Canterbury salmon population to get a boost

 View TV3's Video of the the Canterbury salmon population to get a boost


Irrigation schemes that take water from the rivers are controversial for a many reasons.

Wednesday 27 May 2015 6:45 p.m.

By TV3 Reporter

But in a New Zealand first, the developer behind Canterbury's Rangitata water storage scheme has constructed a salmon-spawning race next to its ponds, to hopefully increase the number of fish in the river.

One by one the hatchery-raised salmon flop into the water. The race is to be their new home, but only for a few days. They'll spawn there straight away and then die.

The purpose-built, 500-metre-long spawning race is the first in the country.

The $1 million project was paid for and constructed by the developers of the Rangitata River irrigation scheme, and it sits right next to their storage ponds.

Steve Agnew, an engineer at Rooney Earthmoving, says the spawning race was helping to give back to the environment.

"We wanted to give back to the river and as part of the irrigation project we wanted to include a fish-spawning race in the project."

The gravels used in the race provide the perfect safe habitat for salmon to bury their eggs. When they hatch they'll return as adults to continue the breeding cycle.

Fish and Game officer Mark Webb is convinced the race will help see a rise in young salmon.

"We're looking at between 30 and 50 percent increase in the total number of juvenile salmon in the Rangitata River, because we will have lots of spawning here, which is additional to the wild spawning."

Keen angler Phil de Joux has set up a salmon hatchery to supply the egg-filled fish. They're juveniles now but as adults they'll spawn in the race.

"The salmon fishing on the Rangitata has been in decline over the past few years, and anything that can help and enhance the river is marvellous."

They only put 40 fish in the race this first season. But now they know it works, there'll soon be many more fish going in for salmon seasons to come.

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Irrigation scheme to combat future droughts

 View TV3's Video of the the irrigation scheme at Rangitata River, Canterbury

Irrigation scheme_to_combat_future_droughts

TV3The irrigation scheme by the Rangitata River

By TV 3 Reporter


More government money will go into irrigation schemes to stop a repeat of this year's drought problems for farmers.

But down in South Canterbury they've already thought of that – the country's biggest earthworks project is nearing completion for two huge irrigation schemes beside the Rangitata River.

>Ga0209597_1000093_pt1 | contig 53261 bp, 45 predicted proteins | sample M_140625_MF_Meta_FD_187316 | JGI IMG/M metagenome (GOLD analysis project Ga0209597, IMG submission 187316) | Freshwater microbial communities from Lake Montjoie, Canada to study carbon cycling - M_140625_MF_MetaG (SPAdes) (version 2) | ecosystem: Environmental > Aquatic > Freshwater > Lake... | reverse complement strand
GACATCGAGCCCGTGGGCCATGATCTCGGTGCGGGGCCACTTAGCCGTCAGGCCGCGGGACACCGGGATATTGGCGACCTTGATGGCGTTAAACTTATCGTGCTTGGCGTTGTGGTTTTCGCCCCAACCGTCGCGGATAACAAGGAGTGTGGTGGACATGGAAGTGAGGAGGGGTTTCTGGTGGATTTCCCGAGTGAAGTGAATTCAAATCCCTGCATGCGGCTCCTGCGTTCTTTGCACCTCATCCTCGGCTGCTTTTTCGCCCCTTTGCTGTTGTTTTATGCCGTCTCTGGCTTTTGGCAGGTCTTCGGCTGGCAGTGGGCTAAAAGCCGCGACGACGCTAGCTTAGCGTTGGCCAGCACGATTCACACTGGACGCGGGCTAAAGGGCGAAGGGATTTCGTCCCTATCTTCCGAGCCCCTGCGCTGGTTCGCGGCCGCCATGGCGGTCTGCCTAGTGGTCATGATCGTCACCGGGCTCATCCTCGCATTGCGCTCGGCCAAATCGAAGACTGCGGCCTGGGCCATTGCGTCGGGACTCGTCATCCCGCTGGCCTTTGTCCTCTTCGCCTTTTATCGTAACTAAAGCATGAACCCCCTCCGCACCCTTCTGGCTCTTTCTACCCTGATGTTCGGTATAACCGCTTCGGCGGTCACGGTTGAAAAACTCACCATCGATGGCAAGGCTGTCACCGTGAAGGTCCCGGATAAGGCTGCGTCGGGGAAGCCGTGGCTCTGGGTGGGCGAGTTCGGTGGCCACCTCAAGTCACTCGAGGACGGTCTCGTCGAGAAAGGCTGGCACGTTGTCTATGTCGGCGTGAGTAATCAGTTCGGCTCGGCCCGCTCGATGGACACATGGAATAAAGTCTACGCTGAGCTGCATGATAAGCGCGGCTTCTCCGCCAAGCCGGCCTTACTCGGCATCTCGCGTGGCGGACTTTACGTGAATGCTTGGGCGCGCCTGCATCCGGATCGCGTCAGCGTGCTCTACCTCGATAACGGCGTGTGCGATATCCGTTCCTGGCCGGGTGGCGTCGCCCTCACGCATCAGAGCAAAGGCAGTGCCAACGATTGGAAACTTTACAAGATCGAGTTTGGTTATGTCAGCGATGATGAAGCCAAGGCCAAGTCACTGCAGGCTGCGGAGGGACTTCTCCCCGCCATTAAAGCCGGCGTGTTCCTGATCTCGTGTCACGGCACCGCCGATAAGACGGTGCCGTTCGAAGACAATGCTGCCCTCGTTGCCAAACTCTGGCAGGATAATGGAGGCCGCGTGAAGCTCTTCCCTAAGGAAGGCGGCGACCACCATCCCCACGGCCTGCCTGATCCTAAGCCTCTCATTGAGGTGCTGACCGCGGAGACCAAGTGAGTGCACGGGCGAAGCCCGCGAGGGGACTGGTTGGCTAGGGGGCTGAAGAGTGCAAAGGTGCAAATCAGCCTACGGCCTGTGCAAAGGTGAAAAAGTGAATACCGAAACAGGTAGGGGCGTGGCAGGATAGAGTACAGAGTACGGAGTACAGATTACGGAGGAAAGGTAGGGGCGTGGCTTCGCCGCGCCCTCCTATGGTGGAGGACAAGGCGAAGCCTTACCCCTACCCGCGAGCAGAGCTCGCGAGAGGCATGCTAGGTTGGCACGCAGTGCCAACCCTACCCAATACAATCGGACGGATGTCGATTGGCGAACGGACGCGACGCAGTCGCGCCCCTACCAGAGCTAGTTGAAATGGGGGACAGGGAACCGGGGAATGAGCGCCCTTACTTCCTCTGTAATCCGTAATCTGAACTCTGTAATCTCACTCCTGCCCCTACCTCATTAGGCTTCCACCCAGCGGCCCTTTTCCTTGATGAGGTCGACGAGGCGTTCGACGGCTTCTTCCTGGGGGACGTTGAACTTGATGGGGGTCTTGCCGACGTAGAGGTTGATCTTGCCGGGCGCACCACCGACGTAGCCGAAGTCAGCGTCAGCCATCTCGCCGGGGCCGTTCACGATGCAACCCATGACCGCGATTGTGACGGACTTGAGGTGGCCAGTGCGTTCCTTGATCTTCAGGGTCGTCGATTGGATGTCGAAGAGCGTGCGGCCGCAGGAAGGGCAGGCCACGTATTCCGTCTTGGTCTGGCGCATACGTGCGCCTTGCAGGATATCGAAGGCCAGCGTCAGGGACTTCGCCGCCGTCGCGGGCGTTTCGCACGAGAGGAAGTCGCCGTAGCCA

It's a $100 million job, but easy to miss as you drive through the south Canterbury countryside. Behind the country's biggest earthworks project is Gary Rooney, a Waimate-based construction company boss who prefers to let his diggers do the talking.

They're capturing water from the Rangitata – for years much of its extra water has been wasted, flowing to sea.

On its south side, Mr Rooney bought a whole farm and converted it to 300 hectares of ponds – basically a water bank. The saved water will be sent through 70km of canals for farmers to keep their cow paddocks green and lush, up to 16,000 hectares.

"We've got this project which has got about a million square metres of liner, and another across the river which is another million-and-a-half square metres," says manager Colin Dixon." style="margin: 0px; padding: 0px; border: 0px; outline: 0px; vertical-align: baseline; background-color: transparent; list-style-image: none; color: rgb(0, 0, 0);">

Across the river are another three massive ponds, fully lined to stop seepage – water reserves for farmers on a different irrigation scheme. Overseas experts, nicknamed carpet layers, are leading the lining project.

"I've been on a few big ones, but this is the biggest and probably will be the biggest I ever work on," says Kevin Monaghan.

A windy day could spell disaster.

The crew have also battled floods but the project's forging ahead, including a rock wall to stop fish getting into the irrigation channel.

The scheme even comes with its own spawning race, designed so salmon can come back and breed in their own river.

Next step is for the canals to be put in. The ponds will be in action next spring.

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